Computational Resources at Duke
Last updated 09 December 2019
There are a wide range of computing resources at Duke. The goal of this document is to point DMC members to the different resources that are available and explain the differences between them.
All of these resources require a basic competence with using the Unix command line.
gemscompute01 (decommissioned in May 2020)
DMC has a moderately sized server named gemscompute01. It is managed by the GCB IT group and hosted by DHTS. It has 16 CPUs (Intel(R) Xeon(R) CPU E5-2680 0 @ 2.70GHz), 94 GB of RAM.
gemscompute01 is setup with the GCB IT Lmod system, which provides access to a large collection of install bioinformatics software. See the section on [Lmod] for more details.
gemscompute01 is behind the DHTS firewall, so it is only accessible from the DHTS network or the DHTS VPN.
Requests for access to use gemscompute should be made to the point of contact, Josh Granek <firstname.lastname@example.org>
RAPID Virtual Machines
Duke provides all regular-rank faculty with a RAPID Virtual Machine allocation through Research Toolkits. The total allotment is 4 CPUs, 40 GB RAM, and 200GB storage, which can be used allocated to a single virtual machine, or divide among two or more. Using the full allotment for a single virtual machine provides a moderate size server, which should be quite capable for many microbial bioinformatic tasks, including analysis of a MiSeq run of amplicon data.
You have complete control over your RAPID virtual machines, which also means that you are completely responsible for managing it and installing any software that you need.
Virtual Computing Manager Virtual Machines
Duke provides all affiliates with a virtual machine through the Virtual Computing Manager (VCM) system. These virtual machines are modest in size with 2 CPUS, 2GB RAM, and 47GB of total storage. Nonetheless, they are capable of doing a fair amount of bioinformatics work with microbial data. You have complete control over your VCM server, which also means that you are completely responsible for managing it and installing any software that you need.
Clockworks Virtual Machines
Duke OIT provides a wide range of virtual machines for a fee. This service is called Clockworks.
Duke clusters are a powerful resource for computationally demanding analyses. Each of the clusters below consists of over one thousand CPUs, some machines with very large RAM capacities, and other features beneficial for unusually demanding computational taks. But this power comes with additional complexity: on all of the Duke clusters discussed below compute jobs must be submitted through the Slurm Workload Manager. In addition to mastering the Unix command line, a basic requirement for all resources discussed here, users of the clusters must also master Slurm, which has a steep learning curve. Beyond SLURM, harnessing the power of a cluster requires software specifically designed for this task, or the know-how to distribute jobs across multiple machines. For many tasks one of the [Individual Servers] will be more than sufficient, and therefore use of a clusters is not worth the additional complication of working with the cluster.
Duke Compute Cluster
The Duke Compute Cluster consists of hundreds of machines with over 10,000 CPUs, many with 512GB RAM or more. It also has several machines with GPUs. Duke Compute Cluster is freely available to members of the Duke community, but users who have purchased nodes for the cluster get priority access to those nodes.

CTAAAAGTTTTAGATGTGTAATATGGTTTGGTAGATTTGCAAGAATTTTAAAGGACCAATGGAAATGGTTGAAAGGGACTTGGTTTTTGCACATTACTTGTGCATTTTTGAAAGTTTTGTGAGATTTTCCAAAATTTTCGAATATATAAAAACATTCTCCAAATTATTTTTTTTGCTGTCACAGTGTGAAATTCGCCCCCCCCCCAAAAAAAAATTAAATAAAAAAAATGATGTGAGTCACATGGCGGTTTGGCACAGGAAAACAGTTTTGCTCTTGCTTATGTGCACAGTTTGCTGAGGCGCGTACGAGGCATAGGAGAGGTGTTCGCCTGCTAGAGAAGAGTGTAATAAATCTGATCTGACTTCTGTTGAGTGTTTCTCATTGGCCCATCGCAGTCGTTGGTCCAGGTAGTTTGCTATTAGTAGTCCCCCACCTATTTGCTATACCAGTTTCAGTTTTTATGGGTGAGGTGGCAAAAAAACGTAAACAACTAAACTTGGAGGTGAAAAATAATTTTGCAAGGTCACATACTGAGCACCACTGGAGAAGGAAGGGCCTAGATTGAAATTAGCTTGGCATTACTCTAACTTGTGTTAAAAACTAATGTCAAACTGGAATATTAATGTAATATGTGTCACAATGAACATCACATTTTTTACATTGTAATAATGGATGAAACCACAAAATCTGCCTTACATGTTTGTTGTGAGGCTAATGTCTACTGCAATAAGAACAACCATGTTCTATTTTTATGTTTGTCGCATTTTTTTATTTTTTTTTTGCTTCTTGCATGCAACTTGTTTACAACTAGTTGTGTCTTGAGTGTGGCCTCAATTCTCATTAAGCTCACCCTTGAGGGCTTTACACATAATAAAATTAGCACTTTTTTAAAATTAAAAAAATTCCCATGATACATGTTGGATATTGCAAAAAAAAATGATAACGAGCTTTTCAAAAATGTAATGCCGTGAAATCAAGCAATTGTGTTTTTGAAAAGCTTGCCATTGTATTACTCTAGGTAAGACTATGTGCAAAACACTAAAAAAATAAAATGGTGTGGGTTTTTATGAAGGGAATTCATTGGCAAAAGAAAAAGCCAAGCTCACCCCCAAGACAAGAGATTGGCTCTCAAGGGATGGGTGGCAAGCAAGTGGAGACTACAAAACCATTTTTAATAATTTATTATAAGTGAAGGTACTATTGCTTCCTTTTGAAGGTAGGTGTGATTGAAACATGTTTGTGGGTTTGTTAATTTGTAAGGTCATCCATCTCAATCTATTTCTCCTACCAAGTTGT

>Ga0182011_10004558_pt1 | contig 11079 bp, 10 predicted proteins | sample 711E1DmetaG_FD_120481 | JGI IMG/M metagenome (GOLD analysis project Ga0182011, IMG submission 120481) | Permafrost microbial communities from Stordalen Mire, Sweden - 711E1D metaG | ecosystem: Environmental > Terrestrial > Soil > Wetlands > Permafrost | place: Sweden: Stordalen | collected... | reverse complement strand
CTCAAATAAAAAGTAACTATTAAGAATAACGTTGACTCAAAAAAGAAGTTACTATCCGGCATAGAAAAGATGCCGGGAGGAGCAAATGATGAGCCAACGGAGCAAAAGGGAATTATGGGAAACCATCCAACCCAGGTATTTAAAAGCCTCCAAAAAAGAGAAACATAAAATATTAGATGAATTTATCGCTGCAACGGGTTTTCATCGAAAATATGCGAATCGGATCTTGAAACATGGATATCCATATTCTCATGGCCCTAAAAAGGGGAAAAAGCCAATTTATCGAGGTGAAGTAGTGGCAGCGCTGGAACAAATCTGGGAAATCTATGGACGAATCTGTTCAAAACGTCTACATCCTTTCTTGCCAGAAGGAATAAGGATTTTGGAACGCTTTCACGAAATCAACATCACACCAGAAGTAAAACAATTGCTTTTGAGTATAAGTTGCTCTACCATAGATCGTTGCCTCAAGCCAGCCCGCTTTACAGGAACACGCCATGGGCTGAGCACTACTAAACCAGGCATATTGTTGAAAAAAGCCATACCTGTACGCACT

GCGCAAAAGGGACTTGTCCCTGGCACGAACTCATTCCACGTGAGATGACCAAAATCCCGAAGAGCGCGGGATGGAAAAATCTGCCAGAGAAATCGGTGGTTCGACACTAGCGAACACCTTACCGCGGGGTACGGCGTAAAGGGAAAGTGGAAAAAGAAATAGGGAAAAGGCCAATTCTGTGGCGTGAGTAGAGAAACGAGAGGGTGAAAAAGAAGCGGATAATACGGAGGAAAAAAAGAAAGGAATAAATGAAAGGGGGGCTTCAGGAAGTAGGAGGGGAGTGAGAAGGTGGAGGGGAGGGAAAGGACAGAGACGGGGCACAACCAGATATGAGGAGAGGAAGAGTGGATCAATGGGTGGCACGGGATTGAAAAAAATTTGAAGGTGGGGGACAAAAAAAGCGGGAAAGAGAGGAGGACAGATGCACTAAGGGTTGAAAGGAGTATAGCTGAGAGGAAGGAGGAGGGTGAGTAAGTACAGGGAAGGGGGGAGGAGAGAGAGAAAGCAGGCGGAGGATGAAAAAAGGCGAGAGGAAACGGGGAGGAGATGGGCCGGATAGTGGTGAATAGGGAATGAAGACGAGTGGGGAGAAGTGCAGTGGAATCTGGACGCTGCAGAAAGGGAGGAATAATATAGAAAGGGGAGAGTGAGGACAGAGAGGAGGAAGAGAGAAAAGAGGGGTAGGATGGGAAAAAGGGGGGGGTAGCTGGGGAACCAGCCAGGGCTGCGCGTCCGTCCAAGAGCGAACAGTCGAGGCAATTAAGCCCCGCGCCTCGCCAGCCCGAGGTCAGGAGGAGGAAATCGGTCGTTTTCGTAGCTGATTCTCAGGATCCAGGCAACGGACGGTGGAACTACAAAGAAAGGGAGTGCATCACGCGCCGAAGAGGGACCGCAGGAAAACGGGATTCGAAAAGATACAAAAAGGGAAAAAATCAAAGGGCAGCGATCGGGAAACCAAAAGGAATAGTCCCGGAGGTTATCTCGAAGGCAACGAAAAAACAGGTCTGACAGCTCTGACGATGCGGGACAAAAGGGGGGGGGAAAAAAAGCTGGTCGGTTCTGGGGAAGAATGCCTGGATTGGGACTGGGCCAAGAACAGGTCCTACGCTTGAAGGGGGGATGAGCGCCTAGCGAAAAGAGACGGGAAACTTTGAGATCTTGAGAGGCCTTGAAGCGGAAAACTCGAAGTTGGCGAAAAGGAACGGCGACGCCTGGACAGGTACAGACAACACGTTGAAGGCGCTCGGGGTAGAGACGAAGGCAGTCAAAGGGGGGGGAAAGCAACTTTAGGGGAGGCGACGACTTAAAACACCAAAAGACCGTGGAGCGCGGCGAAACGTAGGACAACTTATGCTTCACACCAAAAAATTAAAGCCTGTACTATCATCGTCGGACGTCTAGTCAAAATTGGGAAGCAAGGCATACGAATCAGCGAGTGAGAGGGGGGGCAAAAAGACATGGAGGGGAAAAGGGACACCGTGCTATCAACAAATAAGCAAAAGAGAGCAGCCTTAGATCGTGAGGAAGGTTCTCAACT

HARDAC is a high-performance cluster specifically designed for the data-intensive nature of high-throughput sequence analysis, but is smaller than the Duke Compute Cluster. HARDAC is behind the DHTS firewall, so it is only accessible from the DHTS network or the DHTS VPN. HARDAC is available to all members of the Duke University community. Members of the Duke Center for Genomic and Computational Biology have free access to HARDAC, while other Duke community members can access for a very small fee. For information on HARDAC contact Duke Center for Genomic and Computational Biology IT staff.
Duke Data Service
Duke Data Service (DDS) offers free data archiving for Duke affiliates. Data is accessible through the DDS web interface and through the DukeDSClient command line tool. Projects stored on DDS can be shared with anyone else that has a Duke NetID, so DDS is a convenient way to move data around campus.
Duke Data Commons
Duke Data Commons offers inexpensive storage that can be directly accessed from the Duke Compute Cluster and several of the mounted on several of the Standalone Servers discussed above. Storage costs are $80/TB/year.
- OIT VMs can load RNA-Seq VM that OMMICS core built
- Find out if OIT VMs can load GCB IT lmods
There is a large selection of bioinformatics software available on gemscompute01 through the Lmod system that is managed by GCB IT group.
A list of currently available software modules can be found by running module avail on any of the machines that use the GCB IT lmod system
For more information and help with most of the above resources contact the Office of Information Technology (OIT) Service Desk and Duke Research Computing.
For information on HARDAC contact Duke Center for Genomic and Computational Biology IT staff.
There are options for storing and computing on protected data (including PHI), but one should assume that the resources described above do not allow use of protected data unless confirmed otherwise